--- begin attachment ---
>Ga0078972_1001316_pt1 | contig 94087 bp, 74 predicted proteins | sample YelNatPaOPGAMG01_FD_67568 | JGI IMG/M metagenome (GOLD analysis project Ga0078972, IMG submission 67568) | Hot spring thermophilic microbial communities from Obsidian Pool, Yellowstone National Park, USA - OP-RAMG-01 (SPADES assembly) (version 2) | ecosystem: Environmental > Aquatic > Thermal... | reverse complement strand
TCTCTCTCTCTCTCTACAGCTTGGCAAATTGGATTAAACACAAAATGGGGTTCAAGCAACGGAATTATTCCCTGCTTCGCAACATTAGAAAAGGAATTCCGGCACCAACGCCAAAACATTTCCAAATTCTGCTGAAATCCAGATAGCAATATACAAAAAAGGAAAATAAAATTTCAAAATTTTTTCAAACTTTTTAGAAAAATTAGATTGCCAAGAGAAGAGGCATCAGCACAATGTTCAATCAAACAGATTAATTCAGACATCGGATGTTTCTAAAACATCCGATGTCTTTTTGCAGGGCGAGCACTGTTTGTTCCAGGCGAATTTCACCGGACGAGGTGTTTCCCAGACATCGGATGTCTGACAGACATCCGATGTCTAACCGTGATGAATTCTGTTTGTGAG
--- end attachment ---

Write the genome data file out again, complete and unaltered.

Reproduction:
>Ga0078972_1001316_pt1 | contig 94087 bp, 74 predicted proteins | sample YelNatPaOPGAMG01_FD_67568 | JGI IMG/M metagenome (GOLD analysis project Ga0078972, IMG submission 67568) | Hot spring thermophilic microbial communities from Obsidian Pool, Yellowstone National Park, USA - OP-RAMG-01 (SPADES assembly) (version 2) | ecosystem: Environmental > Aquatic > Thermal... | reverse complement strand
TCTCTCTCTCTCTCTACAGCTTGGCAAATTGGATTAAACACAAAATGGGGTTCAAGCAACGGAATTATTCCCTGCTTCGCAACATTAGAAAAGGAATTCCGGCACCAACGCCAAAACATTTCCAAATTCTGCTGAAATCCAGATAGCAATATACAAAAAAGGAAAATAAAATTTCAAAATTTTTTCAAACTTTTTAGAAAAATTAGATTGCCAAGAGAAGAGGCATCAGCACAATGTTCAATCAAACAGATTAATTCAGACATCGGATGTTTCTAAAACATCCGATGTCTTTTTGCAGGGCGAGCACTGTTTGTTCCAGGCGAATTTCACCGGACGAGGTGTTTCCCAGACATCGGATGTCTGACAGACATCCGATGTCTAACCGTGATGAATTCTGTTTGTGAG